Narita International Airport, which serves Tokyo, has been jammed with foreigners for the last two days as they stream out of the country or to cities further south and further away from the crippled reactors in Fukushima.

Temple University in Philadelphia announced it was taking its 200 American students from the school's Tokyo campus out of the country on a chartered flight to Hong Kong.

The State Department issued a travel warning authorizing the voluntary departure for family members and dependents of U.S. government employees in northeast Japan  -- Tokyo, Nagoya and Yokohama. Family members of American military personnel are authorized to board the charter flights.

Despite rising concerns, the first flight out of Narita had about 100 people aboard and was not full.

The State Department said Americans who are not government employees can also get on the flights which will take them to safe havens that at the moment are Seoul, South Korea and Taipei, Taiwan.

Travelers must make their own way home after being taken to the safe haven. They can board the charter flight in Japan without paying, but will be expected to reimburse the government for the cost of the trip at a later date.

Americans are limited to one suitcase and a small carry-on bag, and no pets are allowed, the State Department said.

Copyright 2011 ABC News Radio 


Search Ensues for Missing Americans in Aftermath of Japan Quake

JIJI PRESS/AFP/Getty Images (WASHINGTON) -- The U.S. State Department says it doesn't know exactly how many Americans are missing in Japan, but as many as 1,300 Americans may have been in northern Japan when Friday's quake and tsunami hit.

American teachers, missionaries, students, and businessmen were living in the hardest-hit areas.

Many families here are still receiving word that their loved ones are okay. But for others, waiting for news is agonizing.

"We last had contact with Bethany on Wednesday the ninth -- she was commenting on her Facebook that they had just had a 7.2 earthquake and she was noticing that there were a lot of earthquakes," Julie Davies, who is looking for her daughter in Japan, told ABC News.

Only a month ago, Bethany, 26, moved from Washington State to teach kindergarten in Ishinomaki Station, a village now partially submerged 10 miles north of Sendai.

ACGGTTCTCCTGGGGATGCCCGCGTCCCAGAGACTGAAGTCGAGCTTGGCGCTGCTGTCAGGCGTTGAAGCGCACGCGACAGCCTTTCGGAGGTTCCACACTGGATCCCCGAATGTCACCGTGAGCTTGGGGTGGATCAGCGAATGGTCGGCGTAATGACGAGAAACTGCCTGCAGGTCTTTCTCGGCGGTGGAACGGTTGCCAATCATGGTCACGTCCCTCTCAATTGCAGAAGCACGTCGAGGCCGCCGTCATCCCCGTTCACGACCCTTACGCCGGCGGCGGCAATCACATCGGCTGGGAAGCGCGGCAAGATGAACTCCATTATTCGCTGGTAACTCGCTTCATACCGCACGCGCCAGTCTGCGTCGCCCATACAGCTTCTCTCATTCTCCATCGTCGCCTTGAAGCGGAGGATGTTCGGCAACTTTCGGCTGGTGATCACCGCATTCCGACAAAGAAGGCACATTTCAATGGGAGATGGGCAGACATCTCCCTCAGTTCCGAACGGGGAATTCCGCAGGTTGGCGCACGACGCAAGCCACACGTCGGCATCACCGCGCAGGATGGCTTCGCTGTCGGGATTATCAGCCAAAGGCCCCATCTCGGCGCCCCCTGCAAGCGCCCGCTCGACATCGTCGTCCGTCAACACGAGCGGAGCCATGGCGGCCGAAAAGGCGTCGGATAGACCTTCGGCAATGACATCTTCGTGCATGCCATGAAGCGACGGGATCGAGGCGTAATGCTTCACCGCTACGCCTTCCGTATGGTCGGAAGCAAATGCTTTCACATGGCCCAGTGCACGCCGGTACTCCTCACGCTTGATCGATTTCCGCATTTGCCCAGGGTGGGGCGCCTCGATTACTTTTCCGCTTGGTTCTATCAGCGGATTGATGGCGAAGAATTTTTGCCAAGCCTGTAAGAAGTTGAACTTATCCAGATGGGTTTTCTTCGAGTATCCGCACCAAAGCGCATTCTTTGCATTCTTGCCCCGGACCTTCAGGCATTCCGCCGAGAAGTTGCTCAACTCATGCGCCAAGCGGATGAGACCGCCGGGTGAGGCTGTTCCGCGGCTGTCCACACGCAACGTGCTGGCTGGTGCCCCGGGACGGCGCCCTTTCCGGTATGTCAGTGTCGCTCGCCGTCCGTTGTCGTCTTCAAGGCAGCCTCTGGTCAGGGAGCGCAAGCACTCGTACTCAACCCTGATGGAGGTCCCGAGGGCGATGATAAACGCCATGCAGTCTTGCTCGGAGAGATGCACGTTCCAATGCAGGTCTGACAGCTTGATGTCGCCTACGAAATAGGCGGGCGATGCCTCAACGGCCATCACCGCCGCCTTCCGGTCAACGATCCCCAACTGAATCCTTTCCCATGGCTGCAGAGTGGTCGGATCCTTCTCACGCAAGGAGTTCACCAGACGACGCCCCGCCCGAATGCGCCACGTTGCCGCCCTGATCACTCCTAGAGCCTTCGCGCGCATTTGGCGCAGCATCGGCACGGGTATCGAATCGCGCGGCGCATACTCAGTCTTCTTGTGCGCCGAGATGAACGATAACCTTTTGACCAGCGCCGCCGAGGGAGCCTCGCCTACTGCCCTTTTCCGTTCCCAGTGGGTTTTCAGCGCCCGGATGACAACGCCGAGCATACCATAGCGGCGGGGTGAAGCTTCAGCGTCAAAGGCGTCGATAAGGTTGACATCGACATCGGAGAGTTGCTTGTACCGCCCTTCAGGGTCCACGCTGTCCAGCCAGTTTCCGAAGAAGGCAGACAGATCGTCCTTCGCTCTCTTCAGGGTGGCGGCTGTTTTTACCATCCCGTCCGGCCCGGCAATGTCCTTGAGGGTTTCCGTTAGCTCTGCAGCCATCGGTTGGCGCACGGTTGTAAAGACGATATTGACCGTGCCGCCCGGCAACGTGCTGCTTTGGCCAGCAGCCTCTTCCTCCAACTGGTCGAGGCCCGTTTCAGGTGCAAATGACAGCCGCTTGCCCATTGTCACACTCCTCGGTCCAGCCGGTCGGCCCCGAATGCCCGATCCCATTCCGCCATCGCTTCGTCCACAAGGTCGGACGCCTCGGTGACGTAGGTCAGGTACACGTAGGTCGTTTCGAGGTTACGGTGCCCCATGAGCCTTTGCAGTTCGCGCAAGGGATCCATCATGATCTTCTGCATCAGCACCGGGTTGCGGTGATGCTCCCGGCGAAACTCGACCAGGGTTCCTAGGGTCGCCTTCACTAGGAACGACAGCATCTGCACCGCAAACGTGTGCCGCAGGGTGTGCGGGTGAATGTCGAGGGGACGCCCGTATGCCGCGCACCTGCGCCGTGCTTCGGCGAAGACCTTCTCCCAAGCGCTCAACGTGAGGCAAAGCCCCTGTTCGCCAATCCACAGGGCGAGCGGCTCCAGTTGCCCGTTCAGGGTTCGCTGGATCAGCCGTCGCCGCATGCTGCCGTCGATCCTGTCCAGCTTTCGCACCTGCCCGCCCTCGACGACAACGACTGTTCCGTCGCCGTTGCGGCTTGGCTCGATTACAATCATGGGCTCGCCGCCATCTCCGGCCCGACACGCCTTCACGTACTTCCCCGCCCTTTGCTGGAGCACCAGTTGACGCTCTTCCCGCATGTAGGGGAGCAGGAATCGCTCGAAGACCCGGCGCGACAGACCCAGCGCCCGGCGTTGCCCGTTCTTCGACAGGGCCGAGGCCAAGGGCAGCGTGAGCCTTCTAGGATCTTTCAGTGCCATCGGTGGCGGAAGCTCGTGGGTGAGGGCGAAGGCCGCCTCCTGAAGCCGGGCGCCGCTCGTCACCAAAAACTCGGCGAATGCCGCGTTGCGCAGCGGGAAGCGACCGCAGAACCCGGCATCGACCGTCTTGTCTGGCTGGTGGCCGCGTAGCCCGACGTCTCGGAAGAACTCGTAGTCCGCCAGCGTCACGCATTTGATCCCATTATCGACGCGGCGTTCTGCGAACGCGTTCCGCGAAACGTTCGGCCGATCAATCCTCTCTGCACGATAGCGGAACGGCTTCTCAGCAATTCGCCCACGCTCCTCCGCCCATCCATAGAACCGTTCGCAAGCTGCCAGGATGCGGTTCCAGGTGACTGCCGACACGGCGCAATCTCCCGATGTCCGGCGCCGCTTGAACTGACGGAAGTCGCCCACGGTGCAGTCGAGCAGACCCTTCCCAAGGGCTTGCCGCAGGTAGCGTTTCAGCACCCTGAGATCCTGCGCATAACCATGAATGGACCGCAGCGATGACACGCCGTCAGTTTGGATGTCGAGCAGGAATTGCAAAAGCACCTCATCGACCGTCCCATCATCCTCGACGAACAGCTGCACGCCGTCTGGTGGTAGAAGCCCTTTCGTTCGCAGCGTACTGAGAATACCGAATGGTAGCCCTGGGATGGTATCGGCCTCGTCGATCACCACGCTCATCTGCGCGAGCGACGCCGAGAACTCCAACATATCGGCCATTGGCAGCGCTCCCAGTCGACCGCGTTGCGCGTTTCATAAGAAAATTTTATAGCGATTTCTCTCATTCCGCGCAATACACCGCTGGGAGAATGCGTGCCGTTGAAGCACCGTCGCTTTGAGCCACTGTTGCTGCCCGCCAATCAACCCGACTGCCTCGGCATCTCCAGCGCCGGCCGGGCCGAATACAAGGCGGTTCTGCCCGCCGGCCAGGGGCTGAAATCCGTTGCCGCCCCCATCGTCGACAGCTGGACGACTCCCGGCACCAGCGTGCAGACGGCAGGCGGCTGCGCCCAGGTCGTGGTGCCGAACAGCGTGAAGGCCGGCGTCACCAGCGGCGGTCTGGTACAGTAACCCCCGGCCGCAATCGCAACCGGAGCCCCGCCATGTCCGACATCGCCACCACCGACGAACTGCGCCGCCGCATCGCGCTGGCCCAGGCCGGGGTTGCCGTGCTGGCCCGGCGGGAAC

The Davies are among a number of American families searching for their loved ones by phone and the Internet, using services like Google's people finder, Facebook, and Twitter.

But there is hope.

It took Ken Seagreaves, a teacher from Bethlehem, Pennsylvania, three days to finally get word to his parents after losing communication in Sendai.

"A nice guy just lent me his Blackberry for a few seconds and I just typed out a message," said Seagreaves.  "'Hey mom -- in Japan at refugee center safe and sound.'"

"I just screamed," said Judy Seagreaves, Ken's mother. "I don't even know who was in the house with me at the time, I just screamed 'come and look at this.'  I immediately got on the phone and e-mail and Facebook to let everybody know that we at least had an e-mail."

Copyright 2011 ABC News Radio


US Issues Travel Alert for Japan After Quake

U.S. Department of State(WASHINGTON) -- The Department of State issued a travel alert Friday telling Americans to "avoid tourism and non-essential travel to Japan" after an 8.9-magnitude struck the country.

The agency said that airports in Tokyo have been closed as a result of the quake and that more may be closed or have restricted access.  Means of public transportation have also been closed in Tokyo, as many roads have been wrecked.

The travel alert will stand until April 1.

The department advises U.S. citizens that are currently in Japan to notify their loved ones and confirm their well-being as soon as possible.

Copyright 2011 ABC News Radio